It’s tempting to read a narrative into the songs. After the anger of Fleetwood Mac’s “What Makes You Feel”, the closing “Summertime” leaves you feeling optimistic.
It has a narrative. It is optimistic. I mean, I love the girl. She loves me to. We just couldn’t be together. You know? That’s kind of… I haven’t talked to her. So I haven’t really been able to find out what she thinks. But, you know, we’ll talk again some day. But, uh, for me, I did it very quickly. Music is not just a way of life for me, music is like my companion, you know, like my shadow. It always goes with me. It’s the friend who’s never “not there” – but I had no plans to do this. I’m already like eight songs into a new Twilight record. But sometimes you just have to get out of the way and let what wants to happen, happen.

Is it fair to suggest that you’ve pared each track down to some kind of emotional core?
Absolutely! My goal for every one of those songs was to strip away any ambiguity they might have and send it right to the “hard chakra”. Like I said, I was making this album as a goodbye letter to my ex. So in that way, it was kind of personal, but it still had a tone enough for me that I could release it and have people think what they’d like.

Are you the kind of guy who listens to music morning, noon and night?
It depends. Like right now, when I’m working on a record, I tend to steer away from it – unless it’s something like Miles Davis or something which is not going to remotely get in on what I’m doing. Or some kind of wallpapery, cinematic orchestra kind of vibe, you know what I mean? Something that I can just put on – I don’t like to be steered anywhere when I’m on my own trail. That said, it shocks people sometimes – I have a 3 000 record collection. It’s a rocking library!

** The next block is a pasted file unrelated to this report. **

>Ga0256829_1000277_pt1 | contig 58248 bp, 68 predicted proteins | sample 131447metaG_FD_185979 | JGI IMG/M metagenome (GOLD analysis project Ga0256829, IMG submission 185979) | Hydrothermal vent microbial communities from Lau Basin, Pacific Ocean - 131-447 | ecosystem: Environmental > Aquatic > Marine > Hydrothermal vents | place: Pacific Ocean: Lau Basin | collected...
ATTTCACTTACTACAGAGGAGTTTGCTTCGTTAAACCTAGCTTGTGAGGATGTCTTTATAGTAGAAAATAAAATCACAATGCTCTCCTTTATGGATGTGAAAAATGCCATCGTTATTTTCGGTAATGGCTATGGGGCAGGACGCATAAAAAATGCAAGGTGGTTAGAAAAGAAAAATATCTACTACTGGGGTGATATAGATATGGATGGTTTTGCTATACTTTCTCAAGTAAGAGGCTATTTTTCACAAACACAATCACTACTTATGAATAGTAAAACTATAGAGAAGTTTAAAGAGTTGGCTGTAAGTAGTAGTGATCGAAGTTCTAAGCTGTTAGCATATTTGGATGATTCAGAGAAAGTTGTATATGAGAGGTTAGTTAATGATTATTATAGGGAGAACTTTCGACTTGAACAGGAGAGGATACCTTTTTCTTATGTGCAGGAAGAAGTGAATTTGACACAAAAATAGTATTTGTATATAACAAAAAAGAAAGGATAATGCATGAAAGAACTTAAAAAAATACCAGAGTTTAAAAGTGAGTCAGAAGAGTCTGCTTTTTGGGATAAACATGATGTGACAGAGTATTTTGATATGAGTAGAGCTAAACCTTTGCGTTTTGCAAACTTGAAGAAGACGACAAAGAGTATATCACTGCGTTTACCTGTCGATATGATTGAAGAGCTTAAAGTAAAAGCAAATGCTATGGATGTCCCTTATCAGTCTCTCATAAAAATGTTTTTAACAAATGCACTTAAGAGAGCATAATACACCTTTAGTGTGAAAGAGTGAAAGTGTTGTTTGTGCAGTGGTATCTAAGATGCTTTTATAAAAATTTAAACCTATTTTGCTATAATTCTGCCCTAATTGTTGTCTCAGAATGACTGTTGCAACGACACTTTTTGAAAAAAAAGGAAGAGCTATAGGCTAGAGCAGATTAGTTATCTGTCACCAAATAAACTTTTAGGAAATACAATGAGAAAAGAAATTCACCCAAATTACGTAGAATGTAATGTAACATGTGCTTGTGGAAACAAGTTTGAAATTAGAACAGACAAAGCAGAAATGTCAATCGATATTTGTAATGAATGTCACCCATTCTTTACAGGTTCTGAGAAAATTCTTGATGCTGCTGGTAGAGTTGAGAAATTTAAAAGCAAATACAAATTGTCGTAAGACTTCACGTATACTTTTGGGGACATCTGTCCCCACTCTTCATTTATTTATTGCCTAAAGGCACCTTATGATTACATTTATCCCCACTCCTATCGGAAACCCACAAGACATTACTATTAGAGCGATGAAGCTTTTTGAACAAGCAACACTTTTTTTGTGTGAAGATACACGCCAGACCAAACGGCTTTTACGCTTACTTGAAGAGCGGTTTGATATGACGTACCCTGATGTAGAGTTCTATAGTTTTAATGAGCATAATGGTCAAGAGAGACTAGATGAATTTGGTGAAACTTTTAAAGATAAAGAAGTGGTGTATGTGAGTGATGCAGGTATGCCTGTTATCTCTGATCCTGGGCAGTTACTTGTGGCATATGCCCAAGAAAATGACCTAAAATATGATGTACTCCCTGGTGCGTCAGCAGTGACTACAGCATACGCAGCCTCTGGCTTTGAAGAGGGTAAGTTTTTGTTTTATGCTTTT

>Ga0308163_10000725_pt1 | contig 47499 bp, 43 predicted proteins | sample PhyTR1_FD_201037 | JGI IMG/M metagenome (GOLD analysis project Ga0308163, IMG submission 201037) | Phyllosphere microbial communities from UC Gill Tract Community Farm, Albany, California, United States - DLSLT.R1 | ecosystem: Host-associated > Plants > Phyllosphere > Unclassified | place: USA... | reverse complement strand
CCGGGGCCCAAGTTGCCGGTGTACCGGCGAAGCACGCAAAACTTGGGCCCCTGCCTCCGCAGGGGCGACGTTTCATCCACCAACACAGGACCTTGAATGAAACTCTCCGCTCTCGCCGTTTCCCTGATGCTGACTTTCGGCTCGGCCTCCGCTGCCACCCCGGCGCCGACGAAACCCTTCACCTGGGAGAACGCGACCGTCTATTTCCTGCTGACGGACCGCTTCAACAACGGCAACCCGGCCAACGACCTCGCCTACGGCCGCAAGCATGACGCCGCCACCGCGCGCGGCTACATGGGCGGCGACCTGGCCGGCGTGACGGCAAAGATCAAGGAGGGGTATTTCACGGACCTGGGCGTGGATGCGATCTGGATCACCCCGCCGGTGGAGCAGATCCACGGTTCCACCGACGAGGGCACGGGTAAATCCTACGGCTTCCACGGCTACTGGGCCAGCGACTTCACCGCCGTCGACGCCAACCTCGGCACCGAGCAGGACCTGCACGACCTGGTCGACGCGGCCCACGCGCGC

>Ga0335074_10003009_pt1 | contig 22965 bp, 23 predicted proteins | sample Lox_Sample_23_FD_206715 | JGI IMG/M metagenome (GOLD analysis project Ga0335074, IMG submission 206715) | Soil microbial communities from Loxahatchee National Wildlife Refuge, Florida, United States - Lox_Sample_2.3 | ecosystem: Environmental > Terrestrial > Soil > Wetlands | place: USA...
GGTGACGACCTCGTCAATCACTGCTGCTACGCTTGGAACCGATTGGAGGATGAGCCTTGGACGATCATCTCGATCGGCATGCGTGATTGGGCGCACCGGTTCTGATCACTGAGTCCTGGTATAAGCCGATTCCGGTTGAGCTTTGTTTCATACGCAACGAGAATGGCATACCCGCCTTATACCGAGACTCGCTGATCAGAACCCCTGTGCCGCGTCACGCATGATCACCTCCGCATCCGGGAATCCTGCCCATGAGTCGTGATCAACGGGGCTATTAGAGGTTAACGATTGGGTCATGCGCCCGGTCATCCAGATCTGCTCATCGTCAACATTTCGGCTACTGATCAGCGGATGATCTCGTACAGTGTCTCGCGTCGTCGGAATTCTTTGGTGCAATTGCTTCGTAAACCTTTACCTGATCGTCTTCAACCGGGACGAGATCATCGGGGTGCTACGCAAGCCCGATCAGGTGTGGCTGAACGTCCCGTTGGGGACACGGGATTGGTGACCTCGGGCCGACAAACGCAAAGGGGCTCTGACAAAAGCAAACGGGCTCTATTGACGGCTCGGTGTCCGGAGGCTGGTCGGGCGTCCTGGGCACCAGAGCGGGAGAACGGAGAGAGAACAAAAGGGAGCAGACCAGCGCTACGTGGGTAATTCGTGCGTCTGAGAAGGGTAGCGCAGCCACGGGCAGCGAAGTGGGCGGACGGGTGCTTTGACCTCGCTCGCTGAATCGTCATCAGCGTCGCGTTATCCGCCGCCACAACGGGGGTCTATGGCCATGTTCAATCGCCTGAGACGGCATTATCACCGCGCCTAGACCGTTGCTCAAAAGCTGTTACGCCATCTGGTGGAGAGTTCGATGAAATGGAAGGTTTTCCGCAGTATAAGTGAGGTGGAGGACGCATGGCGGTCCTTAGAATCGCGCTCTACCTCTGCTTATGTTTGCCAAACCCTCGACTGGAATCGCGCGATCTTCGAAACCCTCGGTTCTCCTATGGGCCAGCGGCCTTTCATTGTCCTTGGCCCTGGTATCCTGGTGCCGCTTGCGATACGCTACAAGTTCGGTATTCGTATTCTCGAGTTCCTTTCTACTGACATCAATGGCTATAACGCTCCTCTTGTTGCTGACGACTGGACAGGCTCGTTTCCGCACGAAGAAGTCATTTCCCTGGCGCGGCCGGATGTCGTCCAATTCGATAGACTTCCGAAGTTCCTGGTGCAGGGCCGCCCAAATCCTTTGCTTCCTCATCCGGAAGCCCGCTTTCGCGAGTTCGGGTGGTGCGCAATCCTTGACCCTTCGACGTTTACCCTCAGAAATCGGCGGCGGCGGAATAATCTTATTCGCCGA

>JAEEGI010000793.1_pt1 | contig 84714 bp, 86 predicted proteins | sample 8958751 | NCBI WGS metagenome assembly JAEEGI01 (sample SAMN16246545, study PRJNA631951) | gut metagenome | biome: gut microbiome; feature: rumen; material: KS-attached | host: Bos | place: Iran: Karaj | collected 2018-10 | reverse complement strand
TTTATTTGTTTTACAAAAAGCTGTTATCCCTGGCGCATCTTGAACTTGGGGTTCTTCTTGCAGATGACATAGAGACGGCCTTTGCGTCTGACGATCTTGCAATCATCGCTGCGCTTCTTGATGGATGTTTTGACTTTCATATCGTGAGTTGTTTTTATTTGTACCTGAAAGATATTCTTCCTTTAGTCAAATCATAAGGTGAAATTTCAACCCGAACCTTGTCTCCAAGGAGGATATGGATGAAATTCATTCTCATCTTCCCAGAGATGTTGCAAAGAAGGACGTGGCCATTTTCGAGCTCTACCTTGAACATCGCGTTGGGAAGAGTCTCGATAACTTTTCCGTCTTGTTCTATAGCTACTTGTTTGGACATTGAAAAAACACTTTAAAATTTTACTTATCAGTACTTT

That’s a cue for a “Hi-Fidelity” question. How are they arranged? Surely not by break-up songs?
(laughs): No! That would be way too scary! They are split into… well, there’s jazz, classical, rock, hip-hop, soul… It has to be genre-based, and then alphabetised within there!

The Twilight line-up is constantly revolving. Seems like you’re open to working with anybody.
If it’s me and your grandma playing bongos, then it’s the Twilight Singers. I am the Twilight Singers, and I pick who rides with me on the trail. Everyone’s treated with respect – you come and go as you please. I’m the trail boss, and if you want to ride the trail, I’ve got a horse for you. (chuckles).

You once said the first Twilight Singers record was “cold, stainless steel precision”, and the second was “perfumed in mud”. So what’s the new album?
Let’s see… “Swallowed… and then politely given back”.

You have this dark, brooding image where you’re always sucking on a cigarette. Are you a chainsmoker?
Yeah. I started chainsmoking after I quit doing drugs. It’s probably the last thing I have left. But pretty soon someone’s gonna stick a patch on me and there won’t be any pictures of me smoking any more.